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Israel Bruce 3

Lawyer Israel Bruce. (iWN file photo)

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A lawyer has told the court that the actions of health workers in a case in which he is involved constitute a breach of their confidentiality obligation to his client.

Israel Bruce made the case at the Kingstown Magistrate’s Court on Dec. 22, as he argued that Jeyandra Jackson, 24, of Lowmans Windward, did not have a case to answer regarding the breach of quarantine charge brought against her.

Jackson has admitted to attending a political rally of the ruling Unity Labour Party on a day that health officials said she should have been in quarantine.

She has, however, denied ever being given an order to quarantine herself at home for nine additional days, following the five she spent at a hotel, in keeping with the COVID-19 protocols.

None of the witnesses for the Crown has produced any evidence that such an order was given to Jackson, as they claim. 

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Senior Magistrate Rickie Burnett will give his ruling on Jan. 5.

However, during the trial, the court heard that a nurse had told a receptionist at the hotel where Jackson had spent five days in mandatory quarantine, that the woman was negative and could, therefore, go home.

Bruce, who is also an opposition senator, said he would not use the courtroom to address certain things, “save and except to say it is a gross violation of the confidentiality between the health workers and my client.

“And it impliedly breached the confidentiality of other persons. And I will say this in passing: imagine if six persons are there for quarantine and the receptionist tells four of them they can go, she had impliedly said to those four that those other two have COVID and they have to stay, or something is wrong with them. It is a violation and I am saying that it could be addressed within our system.”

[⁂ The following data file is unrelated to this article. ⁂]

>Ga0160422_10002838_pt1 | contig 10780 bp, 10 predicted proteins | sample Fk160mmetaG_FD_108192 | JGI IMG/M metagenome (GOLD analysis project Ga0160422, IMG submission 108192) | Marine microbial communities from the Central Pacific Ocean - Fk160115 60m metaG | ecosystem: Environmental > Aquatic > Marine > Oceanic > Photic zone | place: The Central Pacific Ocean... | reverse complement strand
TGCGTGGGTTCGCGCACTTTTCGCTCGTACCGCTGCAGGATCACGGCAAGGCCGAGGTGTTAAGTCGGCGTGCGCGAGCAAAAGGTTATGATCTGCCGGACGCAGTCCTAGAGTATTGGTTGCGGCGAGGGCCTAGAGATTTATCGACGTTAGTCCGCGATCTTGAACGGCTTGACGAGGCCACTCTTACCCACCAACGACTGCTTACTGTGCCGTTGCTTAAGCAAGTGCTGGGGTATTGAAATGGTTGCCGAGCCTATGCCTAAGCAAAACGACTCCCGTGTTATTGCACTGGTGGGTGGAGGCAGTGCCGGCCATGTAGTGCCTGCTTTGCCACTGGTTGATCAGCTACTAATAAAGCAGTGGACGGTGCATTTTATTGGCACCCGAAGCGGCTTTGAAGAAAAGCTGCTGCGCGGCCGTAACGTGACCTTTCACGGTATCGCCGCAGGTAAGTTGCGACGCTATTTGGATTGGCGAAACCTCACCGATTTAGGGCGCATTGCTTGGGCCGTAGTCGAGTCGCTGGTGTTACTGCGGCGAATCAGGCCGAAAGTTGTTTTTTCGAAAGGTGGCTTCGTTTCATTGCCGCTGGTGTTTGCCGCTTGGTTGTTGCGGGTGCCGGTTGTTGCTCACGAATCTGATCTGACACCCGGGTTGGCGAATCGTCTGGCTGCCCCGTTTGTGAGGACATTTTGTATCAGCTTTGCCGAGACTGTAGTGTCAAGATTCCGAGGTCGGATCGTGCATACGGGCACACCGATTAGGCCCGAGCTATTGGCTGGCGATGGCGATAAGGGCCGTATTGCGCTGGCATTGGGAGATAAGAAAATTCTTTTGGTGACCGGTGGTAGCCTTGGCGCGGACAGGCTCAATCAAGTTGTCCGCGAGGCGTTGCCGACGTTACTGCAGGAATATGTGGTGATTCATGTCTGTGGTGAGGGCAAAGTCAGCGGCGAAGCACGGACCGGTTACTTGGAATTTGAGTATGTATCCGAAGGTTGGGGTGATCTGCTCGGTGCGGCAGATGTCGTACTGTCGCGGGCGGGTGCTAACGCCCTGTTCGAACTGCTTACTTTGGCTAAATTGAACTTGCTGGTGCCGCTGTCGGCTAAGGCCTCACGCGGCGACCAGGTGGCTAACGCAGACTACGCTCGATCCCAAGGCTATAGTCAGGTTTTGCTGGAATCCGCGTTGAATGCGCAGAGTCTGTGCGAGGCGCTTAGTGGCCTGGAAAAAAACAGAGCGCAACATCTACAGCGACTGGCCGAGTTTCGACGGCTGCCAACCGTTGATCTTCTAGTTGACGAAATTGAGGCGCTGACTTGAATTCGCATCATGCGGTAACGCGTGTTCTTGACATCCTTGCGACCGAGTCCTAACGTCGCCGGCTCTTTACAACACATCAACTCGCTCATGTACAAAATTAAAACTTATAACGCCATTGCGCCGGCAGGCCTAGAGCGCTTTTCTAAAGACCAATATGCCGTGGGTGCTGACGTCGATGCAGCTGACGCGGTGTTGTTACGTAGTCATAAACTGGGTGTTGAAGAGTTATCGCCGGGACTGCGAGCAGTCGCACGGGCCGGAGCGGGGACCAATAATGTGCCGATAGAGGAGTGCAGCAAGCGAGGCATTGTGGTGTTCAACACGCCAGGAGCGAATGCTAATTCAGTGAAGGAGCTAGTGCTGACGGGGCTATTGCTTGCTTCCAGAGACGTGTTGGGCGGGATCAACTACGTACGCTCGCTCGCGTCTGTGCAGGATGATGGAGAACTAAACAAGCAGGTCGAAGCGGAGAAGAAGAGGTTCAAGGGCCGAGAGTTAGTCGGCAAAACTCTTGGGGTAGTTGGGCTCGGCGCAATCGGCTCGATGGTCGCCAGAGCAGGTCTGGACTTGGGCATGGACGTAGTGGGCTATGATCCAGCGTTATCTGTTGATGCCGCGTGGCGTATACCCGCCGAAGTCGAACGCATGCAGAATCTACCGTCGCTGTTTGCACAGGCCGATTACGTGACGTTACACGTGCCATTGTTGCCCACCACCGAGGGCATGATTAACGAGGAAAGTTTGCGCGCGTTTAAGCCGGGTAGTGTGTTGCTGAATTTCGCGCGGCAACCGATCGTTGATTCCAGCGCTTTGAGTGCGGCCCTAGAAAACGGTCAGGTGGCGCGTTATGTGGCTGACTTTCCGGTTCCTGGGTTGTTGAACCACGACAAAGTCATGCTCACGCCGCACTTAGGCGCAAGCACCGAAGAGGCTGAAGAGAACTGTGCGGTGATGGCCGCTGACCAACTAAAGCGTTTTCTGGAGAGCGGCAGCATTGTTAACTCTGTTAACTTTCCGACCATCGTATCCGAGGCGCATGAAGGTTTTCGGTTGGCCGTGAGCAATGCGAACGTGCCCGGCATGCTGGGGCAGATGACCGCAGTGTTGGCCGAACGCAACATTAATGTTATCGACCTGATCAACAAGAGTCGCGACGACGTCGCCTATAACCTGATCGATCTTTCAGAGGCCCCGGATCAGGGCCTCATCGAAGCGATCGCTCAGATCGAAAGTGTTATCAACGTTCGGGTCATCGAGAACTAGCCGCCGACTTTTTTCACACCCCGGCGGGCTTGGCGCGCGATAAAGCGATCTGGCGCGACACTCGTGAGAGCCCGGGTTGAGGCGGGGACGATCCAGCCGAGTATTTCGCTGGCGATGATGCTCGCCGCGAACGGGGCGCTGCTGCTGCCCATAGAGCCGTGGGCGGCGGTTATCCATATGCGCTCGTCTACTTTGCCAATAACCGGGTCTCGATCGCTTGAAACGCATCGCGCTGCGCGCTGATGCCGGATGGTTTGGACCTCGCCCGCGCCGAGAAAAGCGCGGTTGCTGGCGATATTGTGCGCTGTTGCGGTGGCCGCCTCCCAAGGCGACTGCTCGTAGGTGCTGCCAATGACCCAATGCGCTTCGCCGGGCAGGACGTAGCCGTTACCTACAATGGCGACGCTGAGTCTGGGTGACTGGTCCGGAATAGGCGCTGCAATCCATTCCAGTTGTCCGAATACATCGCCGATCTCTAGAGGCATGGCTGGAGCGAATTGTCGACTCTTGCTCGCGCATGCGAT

Bruce said the other procedural issue that creates a monumental hurdle in the case is that the Crown is saying it gave Jackson an order to quarantine herself but has no way of proving this.

“You see, had the Crown presented a document in which the name was inserted, and a space makes provision for the recipients to sign as proof that he or she received this document in duplicate form, then the Crown could have that document and say, here it is, she signed it. And it is evidence that she signed to receive this order, she cannot now say that she didn’t know.

“The problem for us, in the health care [system] with this approach is that every person can then slice and dice that order, even if it is completed and handed to them, can then say you never gave one to me. And it is a monumental flaw in the system that must be addressed going forward. I am saying that in passing. It is not a legal issue. I am just saying that in passing.”

The lawyer further said that in sending persons home for nine additional days of in-house quarantine, as was the case then, health officials were sending persons home and telling them not to interact with “John Public”.

“But go home and interact with 20 people there living in your house, and they can [, in turn,] then go out and interact with the rest of St. Vincent and the Grenadines and that is fine, but just that you don’t go out.

“So you can go home, give what you have to them, they can then leave home and give it to the rest of St. Vincent and that’s not a problem.

“That is a loophole in our system that must be addressed and I am saying in passing to address the gaping holes in our quarantine procedure so that the people out there who should be listening will hear and will listen.”

He said the fundamental point was that Jackson received a message saying she was OK and could go home.

Bruce said there is no reason why his client should be further bothered by the case.

“The people who should be bothered are the people in our health care system who need to go and tighten the screws procedurally and make sure they protect St. Vincent and the Grenadines,” he told the court.

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One reply on “Trial highlights loopholes in COVID-19 quarantine procedures — lawyer”

  1. Very interesting! Mr. Bruce has exposed even more problems than what appears.Some people are so ridiculously protective of their confidentiality that this implied exposure to any information about anyone could cause many to seek litigation.Think of someone at a hotel saying thier occupancy in the (10,000 dollar a night) Presidential Suite is ready, and someone overhears. Some may not want others to know that they are very wealthy so the hotel gets sued.

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